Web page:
Jacob Robbins was supported in the fall of 2016 to focus full-time on research with Professor David Weil into how increased income inequality has translated into changes in savings rates and capital accumulation, and their potential impact on macroeconomic stability. On average, the rich save a larger proportion of their income and see larger wealth accumulation in their lifetime, whereas the middle class and poor spend more of their income or use credit. As the savings rate among the wealthy in the U.S. increases, interest rates are driven down. That could have large macroeconomic consequences and possibly lead to deeper, longer-lasting recessions, because the government fights recessions by lowering interest rates. With already low rates, it’s difficult to lower them significantly. The two research papers that came out of this work have been presented at top conferences, including the NBER Summer Institute and the Tsinghua Conference on Macroeconomics in Beijing. This is work which is co-authored with two other professors at Brown, Gauti Eggertsson and Neil Mehrotra. Based on this research, Robbins was awarded a fellowship from the Center for Equitable Growth, which supports research related to economic inequality.

Julia Tanndal worked on two projects at Brown. First, she finished a paper estimating the impact of financial market deregulation on top income shares. Using the synthetic control method to investigate the two ‘Big Bangs’ of financial deregulation, the U.K. in 1986 and Japan in 1997–99, she and her co-author found that pre-tax top income shares increased after both deregulation episodes. In the case of the U.K., where they could look at microdata on wages, evidence shows that higher earnings among financial sector employees appeared to be an important channel for this result.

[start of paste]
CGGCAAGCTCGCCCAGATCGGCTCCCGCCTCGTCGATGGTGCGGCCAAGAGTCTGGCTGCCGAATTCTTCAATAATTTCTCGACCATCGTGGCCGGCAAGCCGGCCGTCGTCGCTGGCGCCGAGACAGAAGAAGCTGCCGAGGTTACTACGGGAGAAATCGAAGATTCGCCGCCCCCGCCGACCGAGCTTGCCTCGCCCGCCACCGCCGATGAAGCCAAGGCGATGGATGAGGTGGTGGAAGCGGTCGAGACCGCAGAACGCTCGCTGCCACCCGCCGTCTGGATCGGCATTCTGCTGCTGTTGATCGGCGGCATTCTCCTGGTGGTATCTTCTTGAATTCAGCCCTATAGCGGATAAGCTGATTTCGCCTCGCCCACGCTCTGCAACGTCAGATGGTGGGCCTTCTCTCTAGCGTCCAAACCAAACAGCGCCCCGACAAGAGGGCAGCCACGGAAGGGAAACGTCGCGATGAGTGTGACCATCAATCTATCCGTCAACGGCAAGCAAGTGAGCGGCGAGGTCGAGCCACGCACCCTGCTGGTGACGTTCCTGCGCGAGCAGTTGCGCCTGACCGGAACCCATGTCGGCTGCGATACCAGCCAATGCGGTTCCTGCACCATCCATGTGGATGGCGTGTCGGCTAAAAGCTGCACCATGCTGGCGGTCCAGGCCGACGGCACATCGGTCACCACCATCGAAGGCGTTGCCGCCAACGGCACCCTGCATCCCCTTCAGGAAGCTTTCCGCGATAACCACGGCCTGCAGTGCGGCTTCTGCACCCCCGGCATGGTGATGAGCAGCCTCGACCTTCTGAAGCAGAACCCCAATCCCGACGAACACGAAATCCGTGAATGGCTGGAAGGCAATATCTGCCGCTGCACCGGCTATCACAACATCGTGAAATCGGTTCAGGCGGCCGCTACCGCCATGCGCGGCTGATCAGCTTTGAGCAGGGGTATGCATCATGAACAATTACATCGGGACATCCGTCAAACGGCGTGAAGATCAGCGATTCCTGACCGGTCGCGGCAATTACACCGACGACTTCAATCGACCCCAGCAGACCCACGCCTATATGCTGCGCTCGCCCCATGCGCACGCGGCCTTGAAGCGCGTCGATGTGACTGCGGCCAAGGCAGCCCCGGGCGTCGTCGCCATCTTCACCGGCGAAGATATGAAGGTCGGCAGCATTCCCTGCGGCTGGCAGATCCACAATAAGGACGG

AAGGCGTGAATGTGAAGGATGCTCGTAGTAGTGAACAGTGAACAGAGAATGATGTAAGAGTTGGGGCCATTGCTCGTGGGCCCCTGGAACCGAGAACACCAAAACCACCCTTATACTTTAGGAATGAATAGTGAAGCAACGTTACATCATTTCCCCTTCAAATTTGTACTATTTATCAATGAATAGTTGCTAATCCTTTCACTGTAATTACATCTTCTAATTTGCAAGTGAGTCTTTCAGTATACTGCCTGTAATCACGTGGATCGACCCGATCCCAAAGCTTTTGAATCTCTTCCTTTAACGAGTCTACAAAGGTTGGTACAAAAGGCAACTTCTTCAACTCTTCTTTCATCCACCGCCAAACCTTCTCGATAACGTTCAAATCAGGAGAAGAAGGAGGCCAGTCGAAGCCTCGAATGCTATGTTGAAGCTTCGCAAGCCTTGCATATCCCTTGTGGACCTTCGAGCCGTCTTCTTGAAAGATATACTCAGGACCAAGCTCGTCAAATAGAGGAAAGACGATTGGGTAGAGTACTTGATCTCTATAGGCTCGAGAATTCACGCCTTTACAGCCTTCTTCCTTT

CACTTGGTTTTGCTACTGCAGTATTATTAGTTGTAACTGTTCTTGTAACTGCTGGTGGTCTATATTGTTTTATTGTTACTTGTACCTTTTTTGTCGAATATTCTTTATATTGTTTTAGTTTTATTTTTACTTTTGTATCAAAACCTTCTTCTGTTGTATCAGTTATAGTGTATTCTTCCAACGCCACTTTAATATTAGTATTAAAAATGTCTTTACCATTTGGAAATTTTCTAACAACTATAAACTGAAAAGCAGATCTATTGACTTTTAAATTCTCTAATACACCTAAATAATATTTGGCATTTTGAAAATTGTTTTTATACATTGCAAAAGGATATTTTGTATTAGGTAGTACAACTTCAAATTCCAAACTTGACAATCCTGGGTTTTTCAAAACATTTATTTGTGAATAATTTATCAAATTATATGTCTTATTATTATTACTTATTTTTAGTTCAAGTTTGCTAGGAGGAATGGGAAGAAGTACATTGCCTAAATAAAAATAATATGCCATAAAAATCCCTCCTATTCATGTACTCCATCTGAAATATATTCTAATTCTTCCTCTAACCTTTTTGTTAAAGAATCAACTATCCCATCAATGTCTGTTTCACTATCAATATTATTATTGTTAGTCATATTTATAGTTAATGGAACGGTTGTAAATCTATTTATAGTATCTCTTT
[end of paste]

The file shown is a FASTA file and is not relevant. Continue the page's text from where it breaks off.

Her second, ongoing project examines global wealth and tax evasion. Somewhere between $5.6 and $7 trillion of the world's wealth was hidden in tax havens in 2007. She is currently using documents leaked from the Panamanian law firm Mossak Fonseca (known as the “Panama Papers”) to trace the networks formed by shell companies. This will show how assets are kept and to which degree of anonymity they are covered, and the number and type of inter-jurisdictional links within a single network. This has direct implications for the degree of international cooperation necessary to identify tax evasion or criminal activities. This will also increase the understanding of how wealth at the global top is managed.

Amanda Loyola Heufemann to work for one semester as a research assistant to Professor Anna Aizer on a project entitled "The Black-White Wage Gap and Human Capital Investment." In this project, they plan to estimate how efforts to reduce labor market discrimination against African Americans affected schooling decisions of the next generation. In particular, they will exploit the June 1941 executive order, which prohibited discrimination by race in the federal government and in corporations that held federal contracts. Data from World War II expenditures and employment, broken down by location, industry, and occupation, will be matched with the Occupational Changes in a Generation surveys of 1962 and 1973 (extensions of the March CPSs of those years), which collect information on occupation, education, industry and income for males 18-64 years and the same information on their fathers and mothers.

Maor Milgrom is working on two projects. First, he is examining the long-term costs of being laid off from a shrinking industry in Israel, and how do these costs vary by ethnic group and geographic location. A key question is whether the costs are higher for workers displaced from low-tech manufacturing industries exposed to international trade. These shrinking industries are concentrated in rural areas of Israel which offer fewer employment opportunities, thus the displaced workers might be forced to switch industries or relocate to find employment. To answer these questions, he uses administrative data from the National Insurance Institute to track the earnings and employment history of Israeli workers. In a joint project with Diego Verdugo (who is also supported by the Stone Project), they use high quality administrate data from Chile to estimate spillover effects of the minimum wage, as well as its effects on employment and local prices.